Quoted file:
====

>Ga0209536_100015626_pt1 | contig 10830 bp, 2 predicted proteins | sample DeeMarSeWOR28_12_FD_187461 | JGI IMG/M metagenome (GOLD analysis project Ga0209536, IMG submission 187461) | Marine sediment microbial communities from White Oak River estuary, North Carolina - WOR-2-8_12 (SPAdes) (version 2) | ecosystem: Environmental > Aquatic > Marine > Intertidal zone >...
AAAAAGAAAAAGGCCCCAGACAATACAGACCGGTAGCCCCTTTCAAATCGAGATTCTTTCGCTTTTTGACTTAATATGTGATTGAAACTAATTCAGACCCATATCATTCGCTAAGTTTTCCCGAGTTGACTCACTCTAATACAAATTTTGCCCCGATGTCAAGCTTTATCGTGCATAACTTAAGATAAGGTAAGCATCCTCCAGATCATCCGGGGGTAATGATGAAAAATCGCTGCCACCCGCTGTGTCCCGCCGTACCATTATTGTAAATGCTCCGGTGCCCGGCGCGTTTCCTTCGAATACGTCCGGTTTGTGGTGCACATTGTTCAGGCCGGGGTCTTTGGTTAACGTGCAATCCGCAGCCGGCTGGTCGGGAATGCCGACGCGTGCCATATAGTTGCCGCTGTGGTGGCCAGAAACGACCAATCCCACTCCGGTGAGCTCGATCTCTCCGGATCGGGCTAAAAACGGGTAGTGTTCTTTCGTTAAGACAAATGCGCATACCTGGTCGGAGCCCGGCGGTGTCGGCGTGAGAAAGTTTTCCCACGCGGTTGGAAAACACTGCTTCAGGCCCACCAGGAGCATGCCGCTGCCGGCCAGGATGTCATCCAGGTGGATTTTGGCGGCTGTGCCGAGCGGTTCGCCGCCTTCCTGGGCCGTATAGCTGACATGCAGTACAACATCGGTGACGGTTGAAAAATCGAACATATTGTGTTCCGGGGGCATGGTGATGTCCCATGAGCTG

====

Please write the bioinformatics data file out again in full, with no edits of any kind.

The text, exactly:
>Ga0209536_100015626_pt1 | contig 10830 bp, 2 predicted proteins | sample DeeMarSeWOR28_12_FD_187461 | JGI IMG/M metagenome (GOLD analysis project Ga0209536, IMG submission 187461) | Marine sediment microbial communities from White Oak River estuary, North Carolina - WOR-2-8_12 (SPAdes) (version 2) | ecosystem: Environmental > Aquatic > Marine > Intertidal zone >...
AAAAAGAAAAAGGCCCCAGACAATACAGACCGGTAGCCCCTTTCAAATCGAGATTCTTTCGCTTTTTGACTTAATATGTGATTGAAACTAATTCAGACCCATATCATTCGCTAAGTTTTCCCGAGTTGACTCACTCTAATACAAATTTTGCCCCGATGTCAAGCTTTATCGTGCATAACTTAAGATAAGGTAAGCATCCTCCAGATCATCCGGGGGTAATGATGAAAAATCGCTGCCACCCGCTGTGTCCCGCCGTACCATTATTGTAAATGCTCCGGTGCCCGGCGCGTTTCCTTCGAATACGTCCGGTTTGTGGTGCACATTGTTCAGGCCGGGGTCTTTGGTTAACGTGCAATCCGCAGCCGGCTGGTCGGGAATGCCGACGCGTGCCATATAGTTGCCGCTGTGGTGGCCAGAAACGACCAATCCCACTCCGGTGAGCTCGATCTCTCCGGATCGGGCTAAAAACGGGTAGTGTTCTTTCGTTAAGACAAATGCGCATACCTGGTCGGAGCCCGGCGGTGTCGGCGTGAGAAAGTTTTCCCACGCGGTTGGAAAACACTGCTTCAGGCCCACCAGGAGCATGCCGCTGCCGGCCAGGATGTCATCCAGGTGGATTTTGGCGGCTGTGCCGAGCGGTTCGCCGCCTTCCTGGGCCGTATAGCTGACATGCAGTACAACATCGGTGACGGTTGAAAAATCGAACATATTGTGTTCCGGGGGCATGGTGATGTCCCATGAGCTG